All restaurants, bars, massage parlors and small vendors located at Wat Phnom must relocate within one year to halt the noise and traffic congestion that officials say are harming the historic area, City Hall announced Tuesday.
The removal order, however, does not extend to the two major hotels located at Wat Phnom or to the new US Embassy compound, which officials maintain do not impinge on the integrity of the area.
“Wat Phnom is a historic site that we need to develop and preserve within a good environment,” Phnom Penh Governor Kep Chuktema said.
“We should not allow there to be pubs, beer gardens and restaurants around the compound, particularly because those businesses have created many problems, including noise and traffic anarchy,” he said.
Kep Chuktema added that the municipality had cancelled an agreement to rent an area next to the US Embassy to a Chinese company, which had planned to open a beer garden.
He declined to say whether Wat Phnom’s established business owners would receive any compensation.
The area around Wat Phnom is home to more than 80 small businesses, said Srah Chak commune chief Chhay Thirith, including restaurants, bars, traditional massage businesses, small food kiosks and fortunetellers. It is also home to the Sunway and Casa Hotel.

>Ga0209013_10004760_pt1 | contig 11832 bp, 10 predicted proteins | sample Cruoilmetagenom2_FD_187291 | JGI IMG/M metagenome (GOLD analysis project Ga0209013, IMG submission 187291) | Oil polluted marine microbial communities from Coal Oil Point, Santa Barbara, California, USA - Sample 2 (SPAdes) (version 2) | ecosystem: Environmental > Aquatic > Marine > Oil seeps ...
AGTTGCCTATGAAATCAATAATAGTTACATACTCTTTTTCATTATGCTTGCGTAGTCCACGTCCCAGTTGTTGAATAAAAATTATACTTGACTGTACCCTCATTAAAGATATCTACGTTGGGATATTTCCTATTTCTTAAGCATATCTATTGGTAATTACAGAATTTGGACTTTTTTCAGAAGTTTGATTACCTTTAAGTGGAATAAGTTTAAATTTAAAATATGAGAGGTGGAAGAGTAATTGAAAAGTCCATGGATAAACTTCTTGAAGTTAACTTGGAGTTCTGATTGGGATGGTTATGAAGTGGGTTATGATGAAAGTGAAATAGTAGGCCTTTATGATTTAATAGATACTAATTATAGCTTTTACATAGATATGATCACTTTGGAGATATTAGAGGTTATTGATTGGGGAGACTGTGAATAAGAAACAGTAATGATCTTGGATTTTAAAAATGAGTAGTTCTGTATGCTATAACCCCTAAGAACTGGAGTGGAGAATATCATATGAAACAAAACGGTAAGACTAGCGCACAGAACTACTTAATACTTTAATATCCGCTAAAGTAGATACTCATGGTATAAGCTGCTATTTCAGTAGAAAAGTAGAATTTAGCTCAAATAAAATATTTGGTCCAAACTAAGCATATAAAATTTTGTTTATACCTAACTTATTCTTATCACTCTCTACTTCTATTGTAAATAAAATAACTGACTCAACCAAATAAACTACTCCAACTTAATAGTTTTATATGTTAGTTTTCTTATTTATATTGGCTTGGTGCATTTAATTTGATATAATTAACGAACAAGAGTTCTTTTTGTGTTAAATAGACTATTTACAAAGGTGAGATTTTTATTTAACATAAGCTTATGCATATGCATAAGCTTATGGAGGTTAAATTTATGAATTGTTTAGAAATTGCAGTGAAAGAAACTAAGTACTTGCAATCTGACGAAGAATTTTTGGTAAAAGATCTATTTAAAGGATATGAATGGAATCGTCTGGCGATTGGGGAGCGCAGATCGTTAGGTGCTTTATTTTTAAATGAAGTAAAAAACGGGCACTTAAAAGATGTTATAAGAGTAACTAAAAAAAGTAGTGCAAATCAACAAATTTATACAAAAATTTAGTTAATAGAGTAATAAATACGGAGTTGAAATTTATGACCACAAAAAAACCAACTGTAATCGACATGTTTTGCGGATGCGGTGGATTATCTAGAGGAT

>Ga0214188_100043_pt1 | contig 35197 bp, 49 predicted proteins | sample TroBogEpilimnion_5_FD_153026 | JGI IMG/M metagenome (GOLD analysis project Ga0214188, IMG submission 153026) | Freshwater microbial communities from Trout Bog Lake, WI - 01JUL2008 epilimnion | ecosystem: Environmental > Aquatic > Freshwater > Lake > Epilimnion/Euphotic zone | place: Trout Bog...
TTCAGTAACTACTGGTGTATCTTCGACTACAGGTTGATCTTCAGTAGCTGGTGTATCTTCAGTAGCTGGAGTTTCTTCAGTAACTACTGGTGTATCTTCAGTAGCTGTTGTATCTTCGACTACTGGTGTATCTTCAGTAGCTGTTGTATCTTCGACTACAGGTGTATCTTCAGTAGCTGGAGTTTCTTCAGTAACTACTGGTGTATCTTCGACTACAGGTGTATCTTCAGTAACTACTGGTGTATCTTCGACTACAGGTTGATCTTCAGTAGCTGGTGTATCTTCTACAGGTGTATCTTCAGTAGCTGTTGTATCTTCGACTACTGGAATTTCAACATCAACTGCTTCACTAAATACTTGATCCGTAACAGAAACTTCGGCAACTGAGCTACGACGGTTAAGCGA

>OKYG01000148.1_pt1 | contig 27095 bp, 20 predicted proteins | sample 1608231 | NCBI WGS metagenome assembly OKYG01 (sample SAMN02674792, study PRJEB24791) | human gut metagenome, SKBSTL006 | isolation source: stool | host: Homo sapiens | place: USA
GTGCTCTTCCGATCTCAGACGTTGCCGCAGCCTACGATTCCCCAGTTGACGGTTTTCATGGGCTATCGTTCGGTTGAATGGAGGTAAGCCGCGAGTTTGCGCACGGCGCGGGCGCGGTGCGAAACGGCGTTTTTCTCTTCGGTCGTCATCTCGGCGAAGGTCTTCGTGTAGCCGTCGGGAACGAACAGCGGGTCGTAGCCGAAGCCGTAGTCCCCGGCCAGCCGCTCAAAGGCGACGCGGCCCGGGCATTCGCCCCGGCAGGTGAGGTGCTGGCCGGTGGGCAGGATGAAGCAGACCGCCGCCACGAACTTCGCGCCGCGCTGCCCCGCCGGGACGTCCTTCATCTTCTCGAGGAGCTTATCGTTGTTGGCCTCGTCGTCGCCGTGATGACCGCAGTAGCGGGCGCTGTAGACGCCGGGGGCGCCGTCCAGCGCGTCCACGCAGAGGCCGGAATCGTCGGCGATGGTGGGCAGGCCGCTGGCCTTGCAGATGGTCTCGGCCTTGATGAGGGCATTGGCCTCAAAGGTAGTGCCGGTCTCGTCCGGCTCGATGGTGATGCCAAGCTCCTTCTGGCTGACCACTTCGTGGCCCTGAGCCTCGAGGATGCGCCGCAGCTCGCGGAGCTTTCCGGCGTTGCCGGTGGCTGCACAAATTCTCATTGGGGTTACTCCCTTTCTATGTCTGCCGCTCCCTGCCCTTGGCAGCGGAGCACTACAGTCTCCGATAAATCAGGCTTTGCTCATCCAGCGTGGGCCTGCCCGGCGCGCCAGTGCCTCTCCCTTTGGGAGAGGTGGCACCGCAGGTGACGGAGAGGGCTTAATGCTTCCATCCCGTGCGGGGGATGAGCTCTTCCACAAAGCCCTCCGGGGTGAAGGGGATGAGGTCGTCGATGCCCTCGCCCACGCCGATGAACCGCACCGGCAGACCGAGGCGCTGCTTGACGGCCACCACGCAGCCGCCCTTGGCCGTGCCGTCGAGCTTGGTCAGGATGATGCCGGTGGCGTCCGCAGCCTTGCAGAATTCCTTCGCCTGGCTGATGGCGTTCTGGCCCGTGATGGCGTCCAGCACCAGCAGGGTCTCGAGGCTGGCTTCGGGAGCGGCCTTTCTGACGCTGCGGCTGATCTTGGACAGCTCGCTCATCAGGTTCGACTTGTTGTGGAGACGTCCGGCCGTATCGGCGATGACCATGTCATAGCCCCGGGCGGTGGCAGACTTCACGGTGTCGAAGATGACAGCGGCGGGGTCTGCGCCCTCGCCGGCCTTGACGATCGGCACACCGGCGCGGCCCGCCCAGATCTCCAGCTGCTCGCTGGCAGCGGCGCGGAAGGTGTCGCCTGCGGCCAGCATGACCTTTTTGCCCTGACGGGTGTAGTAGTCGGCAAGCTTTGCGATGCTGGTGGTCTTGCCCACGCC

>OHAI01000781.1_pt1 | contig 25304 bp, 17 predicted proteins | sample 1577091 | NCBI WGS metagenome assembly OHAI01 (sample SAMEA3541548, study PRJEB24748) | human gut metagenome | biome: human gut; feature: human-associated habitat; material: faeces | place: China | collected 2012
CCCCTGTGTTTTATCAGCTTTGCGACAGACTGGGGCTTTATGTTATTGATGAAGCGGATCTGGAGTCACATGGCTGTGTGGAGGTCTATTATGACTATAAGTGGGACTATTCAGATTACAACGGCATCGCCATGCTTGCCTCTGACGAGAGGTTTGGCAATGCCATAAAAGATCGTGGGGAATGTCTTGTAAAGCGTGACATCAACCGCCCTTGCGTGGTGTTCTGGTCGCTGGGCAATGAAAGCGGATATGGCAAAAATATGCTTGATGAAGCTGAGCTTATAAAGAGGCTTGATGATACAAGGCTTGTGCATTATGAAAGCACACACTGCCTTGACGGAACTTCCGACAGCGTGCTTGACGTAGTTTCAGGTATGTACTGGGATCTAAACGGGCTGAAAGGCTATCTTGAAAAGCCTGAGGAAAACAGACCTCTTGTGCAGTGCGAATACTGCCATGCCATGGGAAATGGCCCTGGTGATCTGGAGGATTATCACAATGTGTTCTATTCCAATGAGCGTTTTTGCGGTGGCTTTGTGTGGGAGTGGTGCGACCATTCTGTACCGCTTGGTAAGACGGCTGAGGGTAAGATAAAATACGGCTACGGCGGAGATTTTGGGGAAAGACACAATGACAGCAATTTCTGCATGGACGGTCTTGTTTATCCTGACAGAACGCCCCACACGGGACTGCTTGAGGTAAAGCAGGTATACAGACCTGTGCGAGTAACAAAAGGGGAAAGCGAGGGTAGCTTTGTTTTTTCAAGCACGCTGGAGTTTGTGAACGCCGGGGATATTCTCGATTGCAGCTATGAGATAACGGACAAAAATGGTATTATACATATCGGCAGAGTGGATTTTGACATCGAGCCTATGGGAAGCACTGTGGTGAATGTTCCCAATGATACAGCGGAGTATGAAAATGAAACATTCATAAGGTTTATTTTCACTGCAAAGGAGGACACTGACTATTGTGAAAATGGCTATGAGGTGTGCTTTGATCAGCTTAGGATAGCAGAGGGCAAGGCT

Business owners near Wat Phnom said the directive was unfair and questioned city officials’ motives for the project.
Som Sang Long, owner of the Dark Room Bar, said he and about 15 other business owners plan to hold a demonstration against the order. He said their businesses had been a boon for the city, playing host to tourists who visit Wat Phnom.
“If they don’t allow restaurants and bars here, how will this place attract tourists? It will become an empty area,” he said. “Pubs and restaurants are a good resource for the city.”
As for preserving the historic site, he said his bar has never caused any problems.
Down the street, pulling drinks at his French restaurant and pub, Le Deauville, Jacky Sar, 57, said he would also protest the city’s order. He added that he has operated his business for a decade and had no idea where he would relocate.
“I don’t understand the reason for this,” he said. “We will protest, but it’s hard to say whether those city officials will change their minds.”
Deputy District Governor Hem An said he understood owners’ concerns, but stood by the decision to clear the area.
“It’s rarely easy to relocate a business. But it is the municipality’s order. And we have received complaints from residents about the noise of pubs and beer gardens,” Hem An said.
Chhay Thirith added safety as another reason for the relocations.
“Foreigners who come from those pubs at night are often beaten or robbed of their money by children who sniff glue or by drug addicts. A historic site cannot have this,” he said.
“Owners can protest if they disagree,” he added.